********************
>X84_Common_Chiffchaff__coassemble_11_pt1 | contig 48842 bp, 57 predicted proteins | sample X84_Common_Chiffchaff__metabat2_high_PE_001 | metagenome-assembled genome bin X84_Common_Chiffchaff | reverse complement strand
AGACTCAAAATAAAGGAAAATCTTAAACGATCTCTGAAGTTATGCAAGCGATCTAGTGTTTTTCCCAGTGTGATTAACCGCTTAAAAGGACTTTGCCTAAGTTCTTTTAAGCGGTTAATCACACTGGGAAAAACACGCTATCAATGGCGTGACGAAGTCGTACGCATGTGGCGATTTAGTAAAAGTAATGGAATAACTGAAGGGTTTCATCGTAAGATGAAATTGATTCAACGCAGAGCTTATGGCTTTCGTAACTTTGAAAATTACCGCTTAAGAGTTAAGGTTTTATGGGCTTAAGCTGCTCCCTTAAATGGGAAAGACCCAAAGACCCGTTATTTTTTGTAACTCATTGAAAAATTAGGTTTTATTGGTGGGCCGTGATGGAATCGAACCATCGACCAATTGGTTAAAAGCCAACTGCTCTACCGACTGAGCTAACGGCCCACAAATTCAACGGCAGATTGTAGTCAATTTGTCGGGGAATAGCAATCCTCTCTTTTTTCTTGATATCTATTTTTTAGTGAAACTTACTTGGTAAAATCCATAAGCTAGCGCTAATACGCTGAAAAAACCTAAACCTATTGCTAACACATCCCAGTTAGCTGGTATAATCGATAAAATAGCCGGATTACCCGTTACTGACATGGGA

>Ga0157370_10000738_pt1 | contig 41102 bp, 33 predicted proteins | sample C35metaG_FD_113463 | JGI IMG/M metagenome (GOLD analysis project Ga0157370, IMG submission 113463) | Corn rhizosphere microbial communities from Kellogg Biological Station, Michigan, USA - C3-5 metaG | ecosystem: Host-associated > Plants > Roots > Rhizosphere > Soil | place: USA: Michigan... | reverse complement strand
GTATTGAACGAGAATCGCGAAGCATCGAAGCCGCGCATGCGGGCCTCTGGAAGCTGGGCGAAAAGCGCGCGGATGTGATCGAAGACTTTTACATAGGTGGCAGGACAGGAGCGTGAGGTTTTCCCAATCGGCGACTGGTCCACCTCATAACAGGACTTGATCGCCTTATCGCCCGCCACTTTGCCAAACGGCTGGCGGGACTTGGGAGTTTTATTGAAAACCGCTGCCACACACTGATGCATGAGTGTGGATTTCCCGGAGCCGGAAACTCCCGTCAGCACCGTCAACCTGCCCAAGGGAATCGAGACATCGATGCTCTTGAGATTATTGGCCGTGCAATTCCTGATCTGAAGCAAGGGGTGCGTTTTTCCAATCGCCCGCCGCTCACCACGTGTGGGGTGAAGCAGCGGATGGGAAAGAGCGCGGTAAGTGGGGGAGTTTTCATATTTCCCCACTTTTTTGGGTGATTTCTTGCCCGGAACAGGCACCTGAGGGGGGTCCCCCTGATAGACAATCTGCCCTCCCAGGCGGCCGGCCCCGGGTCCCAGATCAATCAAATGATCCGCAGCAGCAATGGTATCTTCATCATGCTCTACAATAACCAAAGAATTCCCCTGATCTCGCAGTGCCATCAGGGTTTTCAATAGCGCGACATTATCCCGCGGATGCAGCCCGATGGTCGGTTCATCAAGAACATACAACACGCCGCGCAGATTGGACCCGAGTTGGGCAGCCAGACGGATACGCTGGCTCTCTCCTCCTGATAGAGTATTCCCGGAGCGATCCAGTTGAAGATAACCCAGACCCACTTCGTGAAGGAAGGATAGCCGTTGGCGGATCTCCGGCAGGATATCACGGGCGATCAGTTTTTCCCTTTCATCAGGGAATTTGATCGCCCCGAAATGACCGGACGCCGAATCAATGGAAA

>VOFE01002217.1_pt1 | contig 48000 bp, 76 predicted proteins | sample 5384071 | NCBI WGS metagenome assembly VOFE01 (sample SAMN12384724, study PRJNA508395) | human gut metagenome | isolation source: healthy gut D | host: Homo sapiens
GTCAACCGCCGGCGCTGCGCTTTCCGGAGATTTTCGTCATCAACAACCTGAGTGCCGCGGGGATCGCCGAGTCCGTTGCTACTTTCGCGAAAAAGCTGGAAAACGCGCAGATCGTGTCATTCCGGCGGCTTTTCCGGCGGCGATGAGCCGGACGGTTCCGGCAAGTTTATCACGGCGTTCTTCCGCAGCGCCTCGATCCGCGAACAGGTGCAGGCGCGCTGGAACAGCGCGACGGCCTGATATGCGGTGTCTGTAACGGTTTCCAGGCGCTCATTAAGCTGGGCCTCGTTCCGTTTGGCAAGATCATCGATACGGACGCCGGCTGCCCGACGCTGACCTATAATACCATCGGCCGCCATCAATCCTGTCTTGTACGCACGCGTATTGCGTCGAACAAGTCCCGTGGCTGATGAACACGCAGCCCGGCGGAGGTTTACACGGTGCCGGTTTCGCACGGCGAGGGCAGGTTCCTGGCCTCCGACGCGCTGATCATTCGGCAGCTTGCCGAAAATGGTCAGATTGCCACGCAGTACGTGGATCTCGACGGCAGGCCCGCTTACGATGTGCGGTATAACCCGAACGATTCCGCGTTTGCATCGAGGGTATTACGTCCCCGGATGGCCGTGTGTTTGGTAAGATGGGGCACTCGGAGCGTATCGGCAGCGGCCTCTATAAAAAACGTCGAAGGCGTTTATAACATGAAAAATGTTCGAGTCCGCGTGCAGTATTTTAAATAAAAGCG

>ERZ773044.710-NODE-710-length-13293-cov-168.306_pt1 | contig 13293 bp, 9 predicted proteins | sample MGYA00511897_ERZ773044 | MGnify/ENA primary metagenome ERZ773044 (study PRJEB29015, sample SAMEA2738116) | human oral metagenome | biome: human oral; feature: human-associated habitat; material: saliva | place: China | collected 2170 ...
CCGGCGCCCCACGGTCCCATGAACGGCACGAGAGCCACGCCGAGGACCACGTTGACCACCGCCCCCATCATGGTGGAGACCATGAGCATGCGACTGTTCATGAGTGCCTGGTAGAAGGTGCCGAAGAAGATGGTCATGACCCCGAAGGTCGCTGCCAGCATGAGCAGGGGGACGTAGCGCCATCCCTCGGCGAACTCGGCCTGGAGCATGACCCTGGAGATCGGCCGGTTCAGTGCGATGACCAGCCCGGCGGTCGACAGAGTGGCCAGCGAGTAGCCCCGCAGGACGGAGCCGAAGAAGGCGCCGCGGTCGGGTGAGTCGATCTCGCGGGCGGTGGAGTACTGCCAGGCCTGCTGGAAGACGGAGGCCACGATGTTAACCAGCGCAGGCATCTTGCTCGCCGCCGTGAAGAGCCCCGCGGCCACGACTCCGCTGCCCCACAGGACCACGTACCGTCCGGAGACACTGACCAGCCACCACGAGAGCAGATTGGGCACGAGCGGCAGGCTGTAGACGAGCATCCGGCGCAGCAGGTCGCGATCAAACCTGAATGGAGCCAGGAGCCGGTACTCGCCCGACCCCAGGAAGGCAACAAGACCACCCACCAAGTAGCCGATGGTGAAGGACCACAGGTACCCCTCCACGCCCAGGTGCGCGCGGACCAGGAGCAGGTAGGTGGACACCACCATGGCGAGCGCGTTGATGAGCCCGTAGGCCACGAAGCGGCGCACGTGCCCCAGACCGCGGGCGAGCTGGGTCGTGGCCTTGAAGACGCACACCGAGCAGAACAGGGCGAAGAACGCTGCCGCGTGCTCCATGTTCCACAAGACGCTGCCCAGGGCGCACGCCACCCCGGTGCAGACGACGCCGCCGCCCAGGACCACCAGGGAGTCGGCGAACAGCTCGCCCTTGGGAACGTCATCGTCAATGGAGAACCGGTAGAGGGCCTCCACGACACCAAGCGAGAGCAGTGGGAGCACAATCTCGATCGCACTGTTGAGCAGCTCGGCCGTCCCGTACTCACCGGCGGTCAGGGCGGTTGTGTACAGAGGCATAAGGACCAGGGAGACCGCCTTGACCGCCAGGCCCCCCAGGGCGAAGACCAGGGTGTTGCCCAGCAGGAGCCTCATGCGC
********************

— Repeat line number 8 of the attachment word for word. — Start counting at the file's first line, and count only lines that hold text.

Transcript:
CCGGCGCCCCACGGTCCCATGAACGGCACGAGAGCCACGCCGAGGACCACGTTGACCACCGCCCCCATCATGGTGGAGACCATGAGCATGCGACTGTTCATGAGTGCCTGGTAGAAGGTGCCGAAGAAGATGGTCATGACCCCGAAGGTCGCTGCCAGCATGAGCAGGGGGACGTAGCGCCATCCCTCGGCGAACTCGGCCTGGAGCATGACCCTGGAGATCGGCCGGTTCAGTGCGATGACCAGCCCGGCGGTCGACAGAGTGGCCAGCGAGTAGCCCCGCAGGACGGAGCCGAAGAAGGCGCCGCGGTCGGGTGAGTCGATCTCGCGGGCGGTGGAGTACTGCCAGGCCTGCTGGAAGACGGAGGCCACGATGTTAACCAGCGCAGGCATCTTGCTCGCCGCCGTGAAGAGCCCCGCGGCCACGACTCCGCTGCCCCACAGGACCACGTACCGTCCGGAGACACTGACCAGCCACCACGAGAGCAGATTGGGCACGAGCGGCAGGCTGTAGACGAGCATCCGGCGCAGCAGGTCGCGATCAAACCTGAATGGAGCCAGGAGCCGGTACTCGCCCGACCCCAGGAAGGCAACAAGACCACCCACCAAGTAGCCGATGGTGAAGGACCACAGGTACCCCTCCACGCCCAGGTGCGCGCGGACCAGGAGCAGGTAGGTGGACACCACCATGGCGAGCGCGTTGATGAGCCCGTAGGCCACGAAGCGGCGCACGTGCCCCAGACCGCGGGCGAGCTGGGTCGTGGCCTTGAAGACGCACACCGAGCAGAACAGGGCGAAGAACGCTGCCGCGTGCTCCATGTTCCACAAGACGCTGCCCAGGGCGCACGCCACCCCGGTGCAGACGACGCCGCCGCCCAGGACCACCAGGGAGTCGGCGAACAGCTCGCCCTTGGGAACGTCATCGTCAATGGAGAACCGGTAGAGGGCCTCCACGACACCAAGCGAGAGCAGTGGGAGCACAATCTCGATCGCACTGTTGAGCAGCTCGGCCGTCCCGTACTCACCGGCGGTCAGGGCGGTTGTGTACAGAGGCATAAGGACCAGGGAGACCGCCTTGACCGCCAGGCCCCCCAGGGCGAAGACCAGGGTGTTGCCCAGCAGGAGCCTCATGCGC